Nicholas Hite, a family law attorney who practices in Louisiana, explained that this process can vary widely from one state to another – Hite, who has handled many cases of this nature, told us parents don’t often have changes of heart like Meyer and Copeland did. Rather, legal name changes among children are typically due to adoption (the adoptive parents often want to give their babies new names). Hite also told us he works with LGBT youth, many of whom change their names early in life to reflect a transition.
As Hite mentioned, changing a baby’s name after it’s been legally solidified is uncommon, maybe even unheard of in many circles. Meyer said she’s never encountered another parent who made this choice; Copeland only met one other women who changed a child’s name.
But baby name regret? That’s a relatively common thing — and while you, like Meyer, may have never come across someone who changed his or her child’s name, you probably know a few people who have considered it.
Like Mitzi Bockmann, a life coach who still wishes she had changed her now 21-year-old son’s name.
“My husband had always wanted a boy named Max. I was literally walking out the door to give birth [to our son] and my mom said ‘Don’t name him Max.’ For whatever reason — you know, mom stuff — I couldn’t do it,” she said.
Bockmann named her son Jackson instead, but she’s always regretted the choice — she even suggested changing making a legal change, but her husband shot down this idea.
We sent out an email and we worded it cleverly and made it funny. People were like ‘Great. That sounds good to us.'
Because baby name regret is something of a taboo topic and the legal process is daunting and rarely discussed, there may be an element of social hardship to changing a baby’s name.
“I was super embarrassed and awkward about it,” Copeland admitted. “I was braced for people to be judgmental — of course they weren’t. They were super nice about it. We sent out an email and we worded it cleverly and made it funny. People were like ‘Great. That sounds good to us.'’’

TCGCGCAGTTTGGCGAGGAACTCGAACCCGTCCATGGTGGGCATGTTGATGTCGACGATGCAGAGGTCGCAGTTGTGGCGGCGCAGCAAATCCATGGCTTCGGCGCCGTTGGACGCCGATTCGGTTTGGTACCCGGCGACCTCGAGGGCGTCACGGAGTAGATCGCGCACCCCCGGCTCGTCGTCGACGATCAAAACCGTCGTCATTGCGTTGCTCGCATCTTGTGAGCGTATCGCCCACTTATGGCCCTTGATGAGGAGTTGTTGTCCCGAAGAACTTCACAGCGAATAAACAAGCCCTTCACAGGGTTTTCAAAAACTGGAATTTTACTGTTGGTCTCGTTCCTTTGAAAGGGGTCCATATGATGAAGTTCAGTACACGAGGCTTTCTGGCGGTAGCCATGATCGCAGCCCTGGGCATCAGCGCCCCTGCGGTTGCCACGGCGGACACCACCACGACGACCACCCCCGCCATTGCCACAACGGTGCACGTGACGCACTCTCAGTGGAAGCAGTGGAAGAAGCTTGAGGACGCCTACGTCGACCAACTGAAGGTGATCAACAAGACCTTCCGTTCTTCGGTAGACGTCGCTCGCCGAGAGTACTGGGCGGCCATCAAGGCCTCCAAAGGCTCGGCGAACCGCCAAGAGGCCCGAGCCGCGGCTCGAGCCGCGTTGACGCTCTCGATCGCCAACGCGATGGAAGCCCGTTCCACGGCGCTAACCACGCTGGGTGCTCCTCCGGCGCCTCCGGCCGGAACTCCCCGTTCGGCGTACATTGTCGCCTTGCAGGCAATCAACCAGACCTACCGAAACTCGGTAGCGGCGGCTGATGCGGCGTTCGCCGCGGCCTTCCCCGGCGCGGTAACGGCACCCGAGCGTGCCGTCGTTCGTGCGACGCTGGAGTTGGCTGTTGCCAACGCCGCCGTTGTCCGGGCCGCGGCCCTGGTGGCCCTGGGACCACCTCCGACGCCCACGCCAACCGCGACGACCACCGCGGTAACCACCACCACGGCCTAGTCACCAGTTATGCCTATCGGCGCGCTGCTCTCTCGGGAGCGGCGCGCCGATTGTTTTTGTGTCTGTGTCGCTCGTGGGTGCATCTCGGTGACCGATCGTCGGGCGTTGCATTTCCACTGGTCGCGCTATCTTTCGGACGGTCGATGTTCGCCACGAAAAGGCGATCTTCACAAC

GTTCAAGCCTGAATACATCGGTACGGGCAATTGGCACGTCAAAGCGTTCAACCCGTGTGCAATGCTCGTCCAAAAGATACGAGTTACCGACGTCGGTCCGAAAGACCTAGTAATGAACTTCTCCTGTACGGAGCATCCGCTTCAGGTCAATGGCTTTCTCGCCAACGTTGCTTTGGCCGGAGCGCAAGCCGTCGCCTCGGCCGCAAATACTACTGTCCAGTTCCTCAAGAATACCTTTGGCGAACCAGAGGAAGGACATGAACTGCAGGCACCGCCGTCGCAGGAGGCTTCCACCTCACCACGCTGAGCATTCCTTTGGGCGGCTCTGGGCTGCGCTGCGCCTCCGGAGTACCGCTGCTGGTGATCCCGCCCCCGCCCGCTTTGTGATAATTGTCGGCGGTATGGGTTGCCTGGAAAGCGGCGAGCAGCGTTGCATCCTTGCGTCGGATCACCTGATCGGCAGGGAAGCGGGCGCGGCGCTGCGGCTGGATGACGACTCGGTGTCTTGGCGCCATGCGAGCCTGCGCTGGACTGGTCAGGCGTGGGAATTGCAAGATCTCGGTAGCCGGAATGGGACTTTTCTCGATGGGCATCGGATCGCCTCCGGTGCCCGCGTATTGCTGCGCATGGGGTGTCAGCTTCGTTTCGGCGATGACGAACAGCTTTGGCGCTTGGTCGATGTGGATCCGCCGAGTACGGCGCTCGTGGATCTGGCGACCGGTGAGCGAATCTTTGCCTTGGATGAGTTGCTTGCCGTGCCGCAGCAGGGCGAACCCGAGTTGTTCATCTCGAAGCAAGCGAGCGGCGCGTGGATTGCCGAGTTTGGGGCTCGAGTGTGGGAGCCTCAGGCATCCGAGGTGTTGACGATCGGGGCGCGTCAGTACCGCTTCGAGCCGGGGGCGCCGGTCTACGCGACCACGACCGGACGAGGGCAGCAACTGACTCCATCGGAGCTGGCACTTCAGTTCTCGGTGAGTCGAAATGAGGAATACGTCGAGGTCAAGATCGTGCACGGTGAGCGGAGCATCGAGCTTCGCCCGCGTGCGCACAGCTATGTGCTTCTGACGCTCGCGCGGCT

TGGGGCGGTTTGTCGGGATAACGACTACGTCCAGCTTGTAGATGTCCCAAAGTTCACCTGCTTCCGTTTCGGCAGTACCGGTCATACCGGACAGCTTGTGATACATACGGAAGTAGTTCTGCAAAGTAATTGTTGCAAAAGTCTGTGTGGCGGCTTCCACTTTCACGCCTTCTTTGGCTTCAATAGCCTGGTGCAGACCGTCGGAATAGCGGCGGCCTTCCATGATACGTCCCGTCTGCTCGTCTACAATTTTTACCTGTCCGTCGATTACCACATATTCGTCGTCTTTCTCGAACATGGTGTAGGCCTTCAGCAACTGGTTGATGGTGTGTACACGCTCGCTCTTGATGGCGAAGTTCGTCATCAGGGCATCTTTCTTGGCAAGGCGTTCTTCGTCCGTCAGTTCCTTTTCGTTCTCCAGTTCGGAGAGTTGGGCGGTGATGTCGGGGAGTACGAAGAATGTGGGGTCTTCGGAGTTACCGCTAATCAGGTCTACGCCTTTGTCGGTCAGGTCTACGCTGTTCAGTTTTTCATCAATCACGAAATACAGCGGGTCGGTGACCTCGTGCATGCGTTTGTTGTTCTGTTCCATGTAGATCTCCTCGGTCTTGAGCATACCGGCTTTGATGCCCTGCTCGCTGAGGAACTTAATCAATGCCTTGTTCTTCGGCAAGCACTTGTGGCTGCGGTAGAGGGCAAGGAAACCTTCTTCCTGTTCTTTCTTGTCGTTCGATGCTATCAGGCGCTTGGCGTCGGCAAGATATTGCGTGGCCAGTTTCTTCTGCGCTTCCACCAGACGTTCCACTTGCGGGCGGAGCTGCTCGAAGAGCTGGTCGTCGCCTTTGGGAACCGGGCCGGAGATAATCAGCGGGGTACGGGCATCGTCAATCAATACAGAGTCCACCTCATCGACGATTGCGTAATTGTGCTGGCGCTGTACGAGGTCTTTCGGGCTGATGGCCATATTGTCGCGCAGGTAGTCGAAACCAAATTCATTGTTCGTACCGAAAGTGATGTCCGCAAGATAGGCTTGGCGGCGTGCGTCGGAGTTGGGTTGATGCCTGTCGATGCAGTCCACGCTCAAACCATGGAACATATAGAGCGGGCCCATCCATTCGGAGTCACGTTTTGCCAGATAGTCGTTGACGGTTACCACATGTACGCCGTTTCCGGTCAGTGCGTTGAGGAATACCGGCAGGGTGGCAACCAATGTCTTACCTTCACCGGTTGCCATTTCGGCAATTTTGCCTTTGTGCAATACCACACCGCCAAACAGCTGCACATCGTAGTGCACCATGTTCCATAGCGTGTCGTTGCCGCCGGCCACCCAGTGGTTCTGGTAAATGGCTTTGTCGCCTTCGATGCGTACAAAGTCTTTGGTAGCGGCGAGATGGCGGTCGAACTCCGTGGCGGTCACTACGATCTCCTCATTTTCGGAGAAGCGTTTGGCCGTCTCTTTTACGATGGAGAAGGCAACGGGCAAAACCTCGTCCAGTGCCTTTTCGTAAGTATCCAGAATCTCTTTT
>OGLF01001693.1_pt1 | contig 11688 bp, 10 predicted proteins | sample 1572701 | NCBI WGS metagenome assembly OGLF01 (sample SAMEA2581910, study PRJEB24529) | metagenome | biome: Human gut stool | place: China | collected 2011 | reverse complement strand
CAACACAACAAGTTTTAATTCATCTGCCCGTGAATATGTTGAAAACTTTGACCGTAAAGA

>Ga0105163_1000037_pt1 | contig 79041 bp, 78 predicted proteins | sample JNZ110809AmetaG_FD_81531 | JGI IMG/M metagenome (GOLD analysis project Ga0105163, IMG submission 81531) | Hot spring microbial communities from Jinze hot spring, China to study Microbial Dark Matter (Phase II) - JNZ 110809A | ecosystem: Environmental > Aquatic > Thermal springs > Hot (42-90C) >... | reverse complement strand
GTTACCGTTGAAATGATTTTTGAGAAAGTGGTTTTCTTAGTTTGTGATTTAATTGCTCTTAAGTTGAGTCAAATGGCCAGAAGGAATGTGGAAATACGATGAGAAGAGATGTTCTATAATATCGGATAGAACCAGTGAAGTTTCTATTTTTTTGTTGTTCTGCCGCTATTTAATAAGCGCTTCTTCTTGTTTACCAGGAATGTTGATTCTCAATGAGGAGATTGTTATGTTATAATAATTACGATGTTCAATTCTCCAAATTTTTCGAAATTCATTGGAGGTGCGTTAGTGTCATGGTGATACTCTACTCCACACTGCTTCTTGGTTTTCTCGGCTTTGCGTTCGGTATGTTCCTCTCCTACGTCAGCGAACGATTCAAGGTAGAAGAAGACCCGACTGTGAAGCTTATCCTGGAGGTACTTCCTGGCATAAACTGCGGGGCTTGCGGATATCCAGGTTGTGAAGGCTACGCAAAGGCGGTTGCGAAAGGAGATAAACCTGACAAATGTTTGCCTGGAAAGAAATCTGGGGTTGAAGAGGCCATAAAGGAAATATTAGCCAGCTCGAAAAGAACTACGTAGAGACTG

“I had friends who came up to me and said ‘I wish I had changed my child’s name. I didn’t know you could do this,’” Meyer added. “[But] I still have pictures of [my son] on Facebook from those first ten weeks, and they still say ‘Dylan’ and I don’t want to go back in and change it ever. I just thought that was part of his identity for those first ten weeks.”
Ultimately, you have to make the right choice for your family — and choosing, keeping or changing your baby’s name is nobody’s choice except yours and your partner’s. And if you decide you made the wrong choice? Well, contrary to popular belief, a person’s name doesn’t have to be permanent.
“I would say if it’s early enough that it’s not terribly disruptive of your child knowing their name, the only thing you really have to lose is time… and money. So that might actually be a lot,” Copeland said. “But I’m awfully glad we did it.”
“You’re better off to spend more time really thinking and weighing all your options before you make a decision rather than trying to fix it after the fact,” Hite added. “Our names are usually the first thing a person learns about us. It’s something that should be taken very seriously — but it is also something that can be changed.”